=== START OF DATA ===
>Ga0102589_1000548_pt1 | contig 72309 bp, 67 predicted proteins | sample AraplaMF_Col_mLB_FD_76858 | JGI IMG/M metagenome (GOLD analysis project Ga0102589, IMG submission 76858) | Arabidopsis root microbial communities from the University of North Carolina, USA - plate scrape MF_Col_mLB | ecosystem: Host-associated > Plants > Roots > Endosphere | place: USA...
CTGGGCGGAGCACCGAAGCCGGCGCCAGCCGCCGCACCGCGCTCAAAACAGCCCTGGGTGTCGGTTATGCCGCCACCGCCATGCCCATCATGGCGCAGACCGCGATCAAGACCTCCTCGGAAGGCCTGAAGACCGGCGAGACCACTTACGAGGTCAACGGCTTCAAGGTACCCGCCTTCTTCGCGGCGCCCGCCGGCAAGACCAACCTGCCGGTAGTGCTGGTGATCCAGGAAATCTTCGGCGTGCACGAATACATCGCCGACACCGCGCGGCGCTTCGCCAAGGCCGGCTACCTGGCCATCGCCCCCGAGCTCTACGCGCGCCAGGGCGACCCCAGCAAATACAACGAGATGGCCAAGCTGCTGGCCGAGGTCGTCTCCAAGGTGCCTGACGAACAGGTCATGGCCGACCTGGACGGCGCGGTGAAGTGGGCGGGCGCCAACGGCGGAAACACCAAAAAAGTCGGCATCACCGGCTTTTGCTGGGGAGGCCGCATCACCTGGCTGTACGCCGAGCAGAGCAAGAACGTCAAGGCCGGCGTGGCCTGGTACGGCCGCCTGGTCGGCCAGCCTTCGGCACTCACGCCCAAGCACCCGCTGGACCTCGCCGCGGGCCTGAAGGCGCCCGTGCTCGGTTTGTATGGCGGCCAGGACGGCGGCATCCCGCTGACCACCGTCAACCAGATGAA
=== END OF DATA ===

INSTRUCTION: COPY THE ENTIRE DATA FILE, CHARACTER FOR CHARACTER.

>Ga0102589_1000548_pt1 | contig 72309 bp, 67 predicted proteins | sample AraplaMF_Col_mLB_FD_76858 | JGI IMG/M metagenome (GOLD analysis project Ga0102589, IMG submission 76858) | Arabidopsis root microbial communities from the University of North Carolina, USA - plate scrape MF_Col_mLB | ecosystem: Host-associated > Plants > Roots > Endosphere | place: USA...
CTGGGCGGAGCACCGAAGCCGGCGCCAGCCGCCGCACCGCGCTCAAAACAGCCCTGGGTGTCGGTTATGCCGCCACCGCCATGCCCATCATGGCGCAGACCGCGATCAAGACCTCCTCGGAAGGCCTGAAGACCGGCGAGACCACTTACGAGGTCAACGGCTTCAAGGTACCCGCCTTCTTCGCGGCGCCCGCCGGCAAGACCAACCTGCCGGTAGTGCTGGTGATCCAGGAAATCTTCGGCGTGCACGAATACATCGCCGACACCGCGCGGCGCTTCGCCAAGGCCGGCTACCTGGCCATCGCCCCCGAGCTCTACGCGCGCCAGGGCGACCCCAGCAAATACAACGAGATGGCCAAGCTGCTGGCCGAGGTCGTCTCCAAGGTGCCTGACGAACAGGTCATGGCCGACCTGGACGGCGCGGTGAAGTGGGCGGGCGCCAACGGCGGAAACACCAAAAAAGTCGGCATCACCGGCTTTTGCTGGGGAGGCCGCATCACCTGGCTGTACGCCGAGCAGAGCAAGAACGTCAAGGCCGGCGTGGCCTGGTACGGCCGCCTGGTCGGCCAGCCTTCGGCACTCACGCCCAAGCACCCGCTGGACCTCGCCGCGGGCCTGAAGGCGCCCGTGCTCGGTTTGTATGGCGGCCAGGACGGCGGCATCCCGCTGACCACCGTCAACCAGATGAA